Congressional Republicans have released the finalized text of the Tax Cuts and Jobs Act, as determined in conference between the House and the Senate. The bill is now headed to both chambers for a final vote.
The House Ways and Means Committee and the Senate Finance Committee published the conference version of the bill, promising to “make the tax code simpler and fairer,” on Friday afternoon. Some of the measures will take effect as early as February 2018, President Donald Trump said earlier this week.
The GOP estimates that a family of four with a median household income of $59,000 will see $1,182 of their taxes cut.
After coming under pressure from Senators Mike Lee (R-Utah) and Marco Rubio (R-Florida), the Child Tax Credit has doubled, from $1,000 to $1,600 for single filers and married couples, according to a policy highlights document provided by the House Ways and Means Committee. Rubio declared his support for the bill earlier Friday after vowing a “No” vote Thursday.
The bill is widely expected to pass the House and Senate next week, although a few Republican senators have yet to make clear their position on the bill. The House will vote on Tuesday, and then the Senate will follow, according to lawmakers, The Hill reported.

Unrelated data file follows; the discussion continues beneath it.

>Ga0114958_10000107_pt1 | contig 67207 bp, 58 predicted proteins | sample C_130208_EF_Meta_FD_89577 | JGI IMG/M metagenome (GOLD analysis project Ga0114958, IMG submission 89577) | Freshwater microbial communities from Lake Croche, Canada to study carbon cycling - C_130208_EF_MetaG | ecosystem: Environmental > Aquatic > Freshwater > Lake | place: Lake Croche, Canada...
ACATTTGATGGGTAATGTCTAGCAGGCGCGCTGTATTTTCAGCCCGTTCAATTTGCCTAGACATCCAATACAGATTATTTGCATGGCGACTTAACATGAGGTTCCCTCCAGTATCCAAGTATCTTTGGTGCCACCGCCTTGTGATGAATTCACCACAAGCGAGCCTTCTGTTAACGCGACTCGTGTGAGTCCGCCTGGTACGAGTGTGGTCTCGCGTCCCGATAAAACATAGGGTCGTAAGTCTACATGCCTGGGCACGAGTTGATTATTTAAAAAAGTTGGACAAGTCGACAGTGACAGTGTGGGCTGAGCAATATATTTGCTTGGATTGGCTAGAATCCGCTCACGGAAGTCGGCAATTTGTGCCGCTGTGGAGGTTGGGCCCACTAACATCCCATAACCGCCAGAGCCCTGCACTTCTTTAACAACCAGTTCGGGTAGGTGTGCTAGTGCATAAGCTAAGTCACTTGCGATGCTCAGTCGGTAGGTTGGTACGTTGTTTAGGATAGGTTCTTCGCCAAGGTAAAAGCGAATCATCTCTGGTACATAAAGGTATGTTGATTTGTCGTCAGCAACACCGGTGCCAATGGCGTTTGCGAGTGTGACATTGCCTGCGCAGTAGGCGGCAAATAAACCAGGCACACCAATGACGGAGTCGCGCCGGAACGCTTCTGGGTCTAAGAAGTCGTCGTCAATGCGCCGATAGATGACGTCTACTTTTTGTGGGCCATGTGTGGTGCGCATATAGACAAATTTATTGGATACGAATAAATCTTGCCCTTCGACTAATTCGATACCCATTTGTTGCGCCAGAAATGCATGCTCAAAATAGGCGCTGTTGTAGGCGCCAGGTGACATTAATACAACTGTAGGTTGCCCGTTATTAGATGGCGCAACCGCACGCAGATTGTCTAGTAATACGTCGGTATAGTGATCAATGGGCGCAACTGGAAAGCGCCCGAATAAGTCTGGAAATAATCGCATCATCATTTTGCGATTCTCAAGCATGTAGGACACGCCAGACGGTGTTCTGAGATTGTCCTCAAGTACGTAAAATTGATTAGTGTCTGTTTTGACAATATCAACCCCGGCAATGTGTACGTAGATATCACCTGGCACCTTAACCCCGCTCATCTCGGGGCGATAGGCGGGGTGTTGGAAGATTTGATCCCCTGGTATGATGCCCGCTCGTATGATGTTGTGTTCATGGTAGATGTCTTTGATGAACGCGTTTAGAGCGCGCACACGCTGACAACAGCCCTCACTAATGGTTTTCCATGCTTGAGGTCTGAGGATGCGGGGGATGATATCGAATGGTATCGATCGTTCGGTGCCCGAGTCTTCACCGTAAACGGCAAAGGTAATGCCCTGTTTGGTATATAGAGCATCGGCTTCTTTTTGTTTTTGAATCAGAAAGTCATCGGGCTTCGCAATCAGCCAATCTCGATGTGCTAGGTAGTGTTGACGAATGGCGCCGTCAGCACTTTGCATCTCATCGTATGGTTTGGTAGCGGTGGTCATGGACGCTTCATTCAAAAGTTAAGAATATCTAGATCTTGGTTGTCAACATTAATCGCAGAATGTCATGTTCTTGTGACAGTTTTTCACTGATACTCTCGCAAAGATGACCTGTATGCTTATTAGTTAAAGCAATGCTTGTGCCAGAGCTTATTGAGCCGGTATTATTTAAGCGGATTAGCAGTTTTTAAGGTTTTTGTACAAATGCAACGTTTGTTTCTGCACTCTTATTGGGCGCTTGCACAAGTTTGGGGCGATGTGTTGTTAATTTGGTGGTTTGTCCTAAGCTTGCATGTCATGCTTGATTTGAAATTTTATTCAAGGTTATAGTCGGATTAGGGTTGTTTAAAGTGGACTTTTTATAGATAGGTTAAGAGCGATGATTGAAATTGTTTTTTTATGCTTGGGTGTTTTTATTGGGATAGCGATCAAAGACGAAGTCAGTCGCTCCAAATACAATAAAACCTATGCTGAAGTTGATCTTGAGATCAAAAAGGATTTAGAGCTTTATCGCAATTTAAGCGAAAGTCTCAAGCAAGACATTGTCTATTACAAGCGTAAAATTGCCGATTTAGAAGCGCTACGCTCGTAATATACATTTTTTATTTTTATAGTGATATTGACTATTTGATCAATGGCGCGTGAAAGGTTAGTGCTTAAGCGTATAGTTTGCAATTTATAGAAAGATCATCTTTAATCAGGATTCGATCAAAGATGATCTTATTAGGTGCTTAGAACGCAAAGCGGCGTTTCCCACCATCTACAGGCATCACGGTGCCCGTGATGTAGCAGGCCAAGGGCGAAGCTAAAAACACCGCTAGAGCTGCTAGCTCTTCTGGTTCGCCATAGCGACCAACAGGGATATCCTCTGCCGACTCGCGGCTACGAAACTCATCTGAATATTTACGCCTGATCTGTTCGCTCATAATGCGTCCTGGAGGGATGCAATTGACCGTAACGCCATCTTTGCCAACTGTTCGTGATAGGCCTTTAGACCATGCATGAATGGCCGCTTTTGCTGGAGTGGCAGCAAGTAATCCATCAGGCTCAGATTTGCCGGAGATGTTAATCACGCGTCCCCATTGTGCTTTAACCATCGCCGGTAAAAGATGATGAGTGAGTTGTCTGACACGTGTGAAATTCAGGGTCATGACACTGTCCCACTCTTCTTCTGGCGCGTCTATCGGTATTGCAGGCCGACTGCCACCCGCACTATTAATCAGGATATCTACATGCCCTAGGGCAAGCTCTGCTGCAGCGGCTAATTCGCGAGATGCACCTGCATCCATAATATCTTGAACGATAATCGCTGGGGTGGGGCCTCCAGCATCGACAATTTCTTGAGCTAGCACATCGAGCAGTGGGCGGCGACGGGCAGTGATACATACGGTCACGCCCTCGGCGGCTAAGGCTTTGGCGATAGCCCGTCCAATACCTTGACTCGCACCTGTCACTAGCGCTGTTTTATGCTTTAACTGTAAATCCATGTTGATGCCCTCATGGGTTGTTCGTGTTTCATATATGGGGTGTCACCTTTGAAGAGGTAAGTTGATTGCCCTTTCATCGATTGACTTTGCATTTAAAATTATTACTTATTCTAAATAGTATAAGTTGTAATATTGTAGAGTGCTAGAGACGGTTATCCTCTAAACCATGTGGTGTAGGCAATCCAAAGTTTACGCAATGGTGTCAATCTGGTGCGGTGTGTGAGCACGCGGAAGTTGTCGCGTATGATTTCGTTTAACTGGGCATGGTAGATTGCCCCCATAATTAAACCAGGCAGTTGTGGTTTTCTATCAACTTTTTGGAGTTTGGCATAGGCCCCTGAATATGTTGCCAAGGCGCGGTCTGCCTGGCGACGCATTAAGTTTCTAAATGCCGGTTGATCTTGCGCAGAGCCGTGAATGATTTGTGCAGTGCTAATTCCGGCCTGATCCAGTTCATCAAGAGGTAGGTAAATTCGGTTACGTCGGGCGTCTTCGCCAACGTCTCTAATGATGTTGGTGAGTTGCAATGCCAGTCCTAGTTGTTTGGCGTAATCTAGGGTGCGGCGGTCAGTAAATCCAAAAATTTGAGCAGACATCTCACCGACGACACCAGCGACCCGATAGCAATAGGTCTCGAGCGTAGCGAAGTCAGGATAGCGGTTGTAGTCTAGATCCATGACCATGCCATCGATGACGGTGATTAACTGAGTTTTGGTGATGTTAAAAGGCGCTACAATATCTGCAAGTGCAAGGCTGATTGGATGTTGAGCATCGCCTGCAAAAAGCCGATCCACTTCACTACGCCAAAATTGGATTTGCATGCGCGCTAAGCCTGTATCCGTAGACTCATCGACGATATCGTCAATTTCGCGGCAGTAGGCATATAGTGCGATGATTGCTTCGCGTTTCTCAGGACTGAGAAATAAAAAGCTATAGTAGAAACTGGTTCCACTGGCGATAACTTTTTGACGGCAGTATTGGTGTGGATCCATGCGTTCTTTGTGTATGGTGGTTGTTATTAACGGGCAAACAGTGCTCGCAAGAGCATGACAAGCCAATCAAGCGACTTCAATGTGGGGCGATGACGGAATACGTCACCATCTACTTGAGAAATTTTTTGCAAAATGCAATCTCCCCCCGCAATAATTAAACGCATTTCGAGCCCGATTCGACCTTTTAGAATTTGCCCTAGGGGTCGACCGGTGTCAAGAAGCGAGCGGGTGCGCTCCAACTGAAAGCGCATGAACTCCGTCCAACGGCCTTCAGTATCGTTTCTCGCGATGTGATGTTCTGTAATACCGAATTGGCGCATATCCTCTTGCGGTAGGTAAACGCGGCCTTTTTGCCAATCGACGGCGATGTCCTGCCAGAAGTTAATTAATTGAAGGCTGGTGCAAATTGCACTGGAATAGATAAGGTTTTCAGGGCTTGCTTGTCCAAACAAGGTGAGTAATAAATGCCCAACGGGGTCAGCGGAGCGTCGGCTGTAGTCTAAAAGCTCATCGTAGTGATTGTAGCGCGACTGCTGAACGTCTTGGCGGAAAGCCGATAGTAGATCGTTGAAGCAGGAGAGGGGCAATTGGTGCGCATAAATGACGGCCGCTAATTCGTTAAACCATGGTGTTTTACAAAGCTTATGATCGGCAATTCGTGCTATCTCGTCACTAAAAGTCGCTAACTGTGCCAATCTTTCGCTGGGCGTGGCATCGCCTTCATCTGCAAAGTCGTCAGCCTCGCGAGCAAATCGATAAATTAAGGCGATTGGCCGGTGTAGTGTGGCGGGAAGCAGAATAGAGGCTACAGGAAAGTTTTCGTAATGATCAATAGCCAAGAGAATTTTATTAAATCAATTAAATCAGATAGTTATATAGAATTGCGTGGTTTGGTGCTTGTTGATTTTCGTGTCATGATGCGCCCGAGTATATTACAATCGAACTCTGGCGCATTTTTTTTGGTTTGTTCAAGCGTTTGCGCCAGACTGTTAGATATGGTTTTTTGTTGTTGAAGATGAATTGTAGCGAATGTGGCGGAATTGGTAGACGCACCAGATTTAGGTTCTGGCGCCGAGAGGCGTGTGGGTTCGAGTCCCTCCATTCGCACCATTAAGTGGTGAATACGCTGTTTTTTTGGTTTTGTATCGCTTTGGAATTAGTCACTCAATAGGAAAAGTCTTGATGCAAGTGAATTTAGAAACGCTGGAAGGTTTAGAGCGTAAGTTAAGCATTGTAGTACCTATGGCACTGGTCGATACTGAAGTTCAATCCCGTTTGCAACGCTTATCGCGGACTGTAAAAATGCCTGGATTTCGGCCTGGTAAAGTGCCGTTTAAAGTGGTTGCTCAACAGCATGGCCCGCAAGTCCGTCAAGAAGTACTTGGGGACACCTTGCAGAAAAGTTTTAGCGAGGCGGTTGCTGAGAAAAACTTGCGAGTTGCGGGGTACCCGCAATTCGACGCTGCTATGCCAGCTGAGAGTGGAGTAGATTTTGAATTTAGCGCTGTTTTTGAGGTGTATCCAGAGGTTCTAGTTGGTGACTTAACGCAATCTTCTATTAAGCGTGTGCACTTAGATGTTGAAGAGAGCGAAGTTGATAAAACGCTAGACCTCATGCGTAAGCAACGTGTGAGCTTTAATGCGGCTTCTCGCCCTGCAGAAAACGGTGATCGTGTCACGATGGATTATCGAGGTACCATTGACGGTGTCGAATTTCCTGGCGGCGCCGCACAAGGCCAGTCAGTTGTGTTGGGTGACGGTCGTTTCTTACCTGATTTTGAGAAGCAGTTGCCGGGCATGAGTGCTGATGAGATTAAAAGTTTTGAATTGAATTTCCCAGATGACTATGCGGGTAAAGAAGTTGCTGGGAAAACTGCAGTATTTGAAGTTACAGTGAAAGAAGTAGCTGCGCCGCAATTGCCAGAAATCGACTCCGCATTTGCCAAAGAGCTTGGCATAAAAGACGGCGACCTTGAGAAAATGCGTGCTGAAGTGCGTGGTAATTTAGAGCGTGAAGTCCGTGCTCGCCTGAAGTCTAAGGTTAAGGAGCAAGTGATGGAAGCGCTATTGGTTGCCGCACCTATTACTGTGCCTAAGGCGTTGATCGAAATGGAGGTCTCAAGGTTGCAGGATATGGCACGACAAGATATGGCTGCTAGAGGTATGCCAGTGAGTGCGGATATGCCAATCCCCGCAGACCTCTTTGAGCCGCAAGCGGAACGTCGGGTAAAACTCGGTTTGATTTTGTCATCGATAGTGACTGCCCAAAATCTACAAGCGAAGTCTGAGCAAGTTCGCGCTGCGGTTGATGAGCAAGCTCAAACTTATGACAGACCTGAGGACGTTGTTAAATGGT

Low- and middle-income earning Americans will be taxed at four different rates, from zero percent to 12 to 25 and 35 percent. High-income Americans continue to pay 39.6 percent in income tax.
Standard deductions will increase from $6,350 to $12,000 for individuals and from $12,700 to $24,000 for married couples.
The Obamacare, or Affordable Care Act, individual mandate penalty is repealed in 2019 under the bill. Current law requires all Americans to carry health insurance or pay a fine. Supporters of Obamacare warn that without the fine enforced, not as many young and healthy people will sign up to offset the more costly sick patients.
The corporate tax rate gets the biggest cut in the GOP compromise bill, lowering the rate to 20 percent from 35 percent.
The Estate Tax, colloquially termed the Death Tax by opponents, will be repealed after six years under the new tax reform, and the exemption will be doubled in the meantime. The GOP said that businesses and family-owned farms “will no longer have to worry about double or triple taxation from Washington when they pass down their life’s work to the next generation.”
The home mortgage interest deduction is kept for current mortgages and will also be available to new home buyers paying up to $500,000.
Senate Minority Leader Chuck Schumer (D-New York) reacted Friday by saying, “God bless wealthy people. I’m glad we have them, but they don’t need a tax break. It’s average middle class people and people struggling to get to the middle class who need those breaks.”
US Representative Richard Neal (D-Massachusetts) lamented how the bill was produced, saying the GOP’s process kept Americans in the dark.
“One can only assume they were being this secretive because the bill raises taxes on millions of middle-class families while cutting corporations’ taxes, explodes the deficit by roughly $2 trillion, strips health insurance from millions of Americans, and prompts billions of dollars of cuts to Medicare,” Neal wrote.